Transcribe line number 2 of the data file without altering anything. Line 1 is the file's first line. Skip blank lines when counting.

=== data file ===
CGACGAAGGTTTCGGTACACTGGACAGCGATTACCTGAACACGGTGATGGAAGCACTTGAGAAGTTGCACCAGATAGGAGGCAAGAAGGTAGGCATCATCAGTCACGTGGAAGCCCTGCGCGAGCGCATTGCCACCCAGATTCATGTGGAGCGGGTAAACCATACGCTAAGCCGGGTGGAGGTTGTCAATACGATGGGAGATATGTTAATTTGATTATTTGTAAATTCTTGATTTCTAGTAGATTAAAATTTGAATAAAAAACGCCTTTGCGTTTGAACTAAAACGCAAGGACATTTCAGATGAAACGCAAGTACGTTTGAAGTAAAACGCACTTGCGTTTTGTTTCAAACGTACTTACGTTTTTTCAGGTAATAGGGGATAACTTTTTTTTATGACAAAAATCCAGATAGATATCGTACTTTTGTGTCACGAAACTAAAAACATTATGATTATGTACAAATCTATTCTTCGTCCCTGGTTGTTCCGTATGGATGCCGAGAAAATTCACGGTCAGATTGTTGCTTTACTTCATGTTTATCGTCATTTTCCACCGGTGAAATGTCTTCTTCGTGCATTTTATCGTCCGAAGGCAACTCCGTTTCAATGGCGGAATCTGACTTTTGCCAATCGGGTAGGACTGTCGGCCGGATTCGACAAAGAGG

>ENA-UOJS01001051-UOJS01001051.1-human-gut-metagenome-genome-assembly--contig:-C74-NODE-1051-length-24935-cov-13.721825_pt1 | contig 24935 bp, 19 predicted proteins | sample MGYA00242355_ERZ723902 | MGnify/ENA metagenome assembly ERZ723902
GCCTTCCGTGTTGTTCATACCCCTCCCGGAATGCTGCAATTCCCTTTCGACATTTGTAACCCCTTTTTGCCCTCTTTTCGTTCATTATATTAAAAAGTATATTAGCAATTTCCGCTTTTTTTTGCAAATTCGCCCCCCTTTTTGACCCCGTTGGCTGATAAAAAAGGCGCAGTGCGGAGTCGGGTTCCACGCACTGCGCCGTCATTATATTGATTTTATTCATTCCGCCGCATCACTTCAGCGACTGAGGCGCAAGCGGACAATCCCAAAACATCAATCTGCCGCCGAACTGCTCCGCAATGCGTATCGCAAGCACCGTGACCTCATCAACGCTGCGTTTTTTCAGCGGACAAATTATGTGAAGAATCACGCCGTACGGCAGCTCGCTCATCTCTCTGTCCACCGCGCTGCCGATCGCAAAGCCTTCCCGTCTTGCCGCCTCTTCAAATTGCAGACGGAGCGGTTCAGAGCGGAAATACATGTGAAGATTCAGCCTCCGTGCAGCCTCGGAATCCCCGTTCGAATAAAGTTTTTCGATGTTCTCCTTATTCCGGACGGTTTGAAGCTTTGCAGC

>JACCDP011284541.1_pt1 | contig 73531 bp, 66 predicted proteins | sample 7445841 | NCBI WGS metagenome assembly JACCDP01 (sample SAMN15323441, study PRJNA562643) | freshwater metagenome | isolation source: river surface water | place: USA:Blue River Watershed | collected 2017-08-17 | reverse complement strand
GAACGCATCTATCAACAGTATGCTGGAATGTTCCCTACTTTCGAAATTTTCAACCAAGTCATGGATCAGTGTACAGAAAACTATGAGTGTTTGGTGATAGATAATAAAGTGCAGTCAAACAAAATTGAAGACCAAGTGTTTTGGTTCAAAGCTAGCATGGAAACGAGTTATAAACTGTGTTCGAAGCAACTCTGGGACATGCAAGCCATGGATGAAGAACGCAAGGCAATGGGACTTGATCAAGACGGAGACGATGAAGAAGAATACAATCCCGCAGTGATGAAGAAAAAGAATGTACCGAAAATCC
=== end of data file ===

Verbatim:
>ENA-UOJS01001051-UOJS01001051.1-human-gut-metagenome-genome-assembly--contig:-C74-NODE-1051-length-24935-cov-13.721825_pt1 | contig 24935 bp, 19 predicted proteins | sample MGYA00242355_ERZ723902 | MGnify/ENA metagenome assembly ERZ723902